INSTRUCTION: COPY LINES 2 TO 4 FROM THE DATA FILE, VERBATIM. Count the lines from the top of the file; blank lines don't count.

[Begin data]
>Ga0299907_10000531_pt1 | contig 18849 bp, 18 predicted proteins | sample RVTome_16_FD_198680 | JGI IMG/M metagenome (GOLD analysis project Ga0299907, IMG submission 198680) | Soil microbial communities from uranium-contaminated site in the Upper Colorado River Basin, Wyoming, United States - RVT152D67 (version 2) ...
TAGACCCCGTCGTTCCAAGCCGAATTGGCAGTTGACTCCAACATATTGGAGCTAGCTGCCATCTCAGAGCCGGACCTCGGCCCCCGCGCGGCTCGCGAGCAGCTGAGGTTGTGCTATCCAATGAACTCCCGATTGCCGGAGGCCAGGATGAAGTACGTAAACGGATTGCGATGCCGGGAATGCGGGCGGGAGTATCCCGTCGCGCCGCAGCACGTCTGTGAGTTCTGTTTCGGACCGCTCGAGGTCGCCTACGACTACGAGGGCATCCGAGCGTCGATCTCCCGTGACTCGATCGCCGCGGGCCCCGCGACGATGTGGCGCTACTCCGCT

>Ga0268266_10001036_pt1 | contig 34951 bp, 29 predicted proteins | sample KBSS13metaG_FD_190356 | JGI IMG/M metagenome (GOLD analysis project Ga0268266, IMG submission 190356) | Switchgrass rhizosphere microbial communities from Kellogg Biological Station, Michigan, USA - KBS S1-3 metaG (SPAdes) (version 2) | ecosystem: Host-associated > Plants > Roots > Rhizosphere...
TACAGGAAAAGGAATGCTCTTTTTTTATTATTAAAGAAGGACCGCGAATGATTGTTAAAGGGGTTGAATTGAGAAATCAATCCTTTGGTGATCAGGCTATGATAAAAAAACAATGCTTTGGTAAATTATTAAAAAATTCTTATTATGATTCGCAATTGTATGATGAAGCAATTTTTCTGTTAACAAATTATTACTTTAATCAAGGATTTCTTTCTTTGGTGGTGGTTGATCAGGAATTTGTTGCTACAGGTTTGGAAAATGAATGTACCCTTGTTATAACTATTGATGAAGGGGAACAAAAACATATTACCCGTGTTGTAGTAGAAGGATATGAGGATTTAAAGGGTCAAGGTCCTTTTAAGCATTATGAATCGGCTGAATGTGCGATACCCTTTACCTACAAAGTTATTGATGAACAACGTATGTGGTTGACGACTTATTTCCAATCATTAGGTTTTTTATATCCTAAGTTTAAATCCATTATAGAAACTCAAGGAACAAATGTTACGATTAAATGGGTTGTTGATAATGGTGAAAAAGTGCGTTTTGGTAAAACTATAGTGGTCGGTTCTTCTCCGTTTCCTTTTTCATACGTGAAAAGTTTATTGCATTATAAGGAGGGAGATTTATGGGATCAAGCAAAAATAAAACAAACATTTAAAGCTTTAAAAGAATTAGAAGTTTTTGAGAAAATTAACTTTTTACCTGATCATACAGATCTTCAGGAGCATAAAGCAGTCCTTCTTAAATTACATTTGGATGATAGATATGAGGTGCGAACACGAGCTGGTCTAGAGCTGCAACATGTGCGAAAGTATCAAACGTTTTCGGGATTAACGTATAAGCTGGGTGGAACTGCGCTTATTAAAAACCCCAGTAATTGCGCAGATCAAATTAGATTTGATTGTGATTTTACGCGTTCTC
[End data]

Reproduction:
TAGACCCCGTCGTTCCAAGCCGAATTGGCAGTTGACTCCAACATATTGGAGCTAGCTGCCATCTCAGAGCCGGACCTCGGCCCCCGCGCGGCTCGCGAGCAGCTGAGGTTGTGCTATCCAATGAACTCCCGATTGCCGGAGGCCAGGATGAAGTACGTAAACGGATTGCGATGCCGGGAATGCGGGCGGGAGTATCCCGTCGCGCCGCAGCACGTCTGTGAGTTCTGTTTCGGACCGCTCGAGGTCGCCTACGACTACGAGGGCATCCGAGCGTCGATCTCCCGTGACTCGATCGCCGCGGGCCCCGCGACGATGTGGCGCTACTCCGCT

>Ga0268266_10001036_pt1 | contig 34951 bp, 29 predicted proteins | sample KBSS13metaG_FD_190356 | JGI IMG/M metagenome (GOLD analysis project Ga0268266, IMG submission 190356) | Switchgrass rhizosphere microbial communities from Kellogg Biological Station, Michigan, USA - KBS S1-3 metaG (SPAdes) (version 2) | ecosystem: Host-associated > Plants > Roots > Rhizosphere...
TACAGGAAAAGGAATGCTCTTTTTTTATTATTAAAGAAGGACCGCGAATGATTGTTAAAGGGGTTGAATTGAGAAATCAATCCTTTGGTGATCAGGCTATGATAAAAAAACAATGCTTTGGTAAATTATTAAAAAATTCTTATTATGATTCGCAATTGTATGATGAAGCAATTTTTCTGTTAACAAATTATTACTTTAATCAAGGATTTCTTTCTTTGGTGGTGGTTGATCAGGAATTTGTTGCTACAGGTTTGGAAAATGAATGTACCCTTGTTATAACTATTGATGAAGGGGAACAAAAACATATTACCCGTGTTGTAGTAGAAGGATATGAGGATTTAAAGGGTCAAGGTCCTTTTAAGCATTATGAATCGGCTGAATGTGCGATACCCTTTACCTACAAAGTTATTGATGAACAACGTATGTGGTTGACGACTTATTTCCAATCATTAGGTTTTTTATATCCTAAGTTTAAATCCATTATAGAAACTCAAGGAACAAATGTTACGATTAAATGGGTTGTTGATAATGGTGAAAAAGTGCGTTTTGGTAAAACTATAGTGGTCGGTTCTTCTCCGTTTCCTTTTTCATACGTGAAAAGTTTATTGCATTATAAGGAGGGAGATTTATGGGATCAAGCAAAAATAAAACAAACATTTAAAGCTTTAAAAGAATTAGAAGTTTTTGAGAAAATTAACTTTTTACCTGATCATACAGATCTTCAGGAGCATAAAGCAGTCCTTCTTAAATTACATTTGGATGATAGATATGAGGTGCGAACACGAGCTGGTCTAGAGCTGCAACATGTGCGAAAGTATCAAACGTTTTCGGGATTAACGTATAAGCTGGGTGGAACTGCGCTTATTAAAAACCCCAGTAATTGCGCAGATCAAATTAGATTTGATTGTGATTTTACGCGTTCTC